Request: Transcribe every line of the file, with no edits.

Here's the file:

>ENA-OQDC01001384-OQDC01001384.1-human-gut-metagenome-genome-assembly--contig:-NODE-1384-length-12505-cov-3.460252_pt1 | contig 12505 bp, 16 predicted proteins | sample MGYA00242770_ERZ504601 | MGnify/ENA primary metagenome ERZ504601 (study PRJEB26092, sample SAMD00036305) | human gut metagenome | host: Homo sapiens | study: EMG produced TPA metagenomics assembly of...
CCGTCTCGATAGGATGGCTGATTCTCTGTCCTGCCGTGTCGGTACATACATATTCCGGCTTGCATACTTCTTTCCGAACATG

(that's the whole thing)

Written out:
>ENA-OQDC01001384-OQDC01001384.1-human-gut-metagenome-genome-assembly--contig:-NODE-1384-length-12505-cov-3.460252_pt1 | contig 12505 bp, 16 predicted proteins | sample MGYA00242770_ERZ504601 | MGnify/ENA primary metagenome ERZ504601 (study PRJEB26092, sample SAMD00036305) | human gut metagenome | host: Homo sapiens | study: EMG produced TPA metagenomics assembly of...
CCGTCTCGATAGGATGGCTGATTCTCTGTCCTGCCGTGTCGGTACATACATATTCCGGCTTGCATACTTCTTTCCGAACATG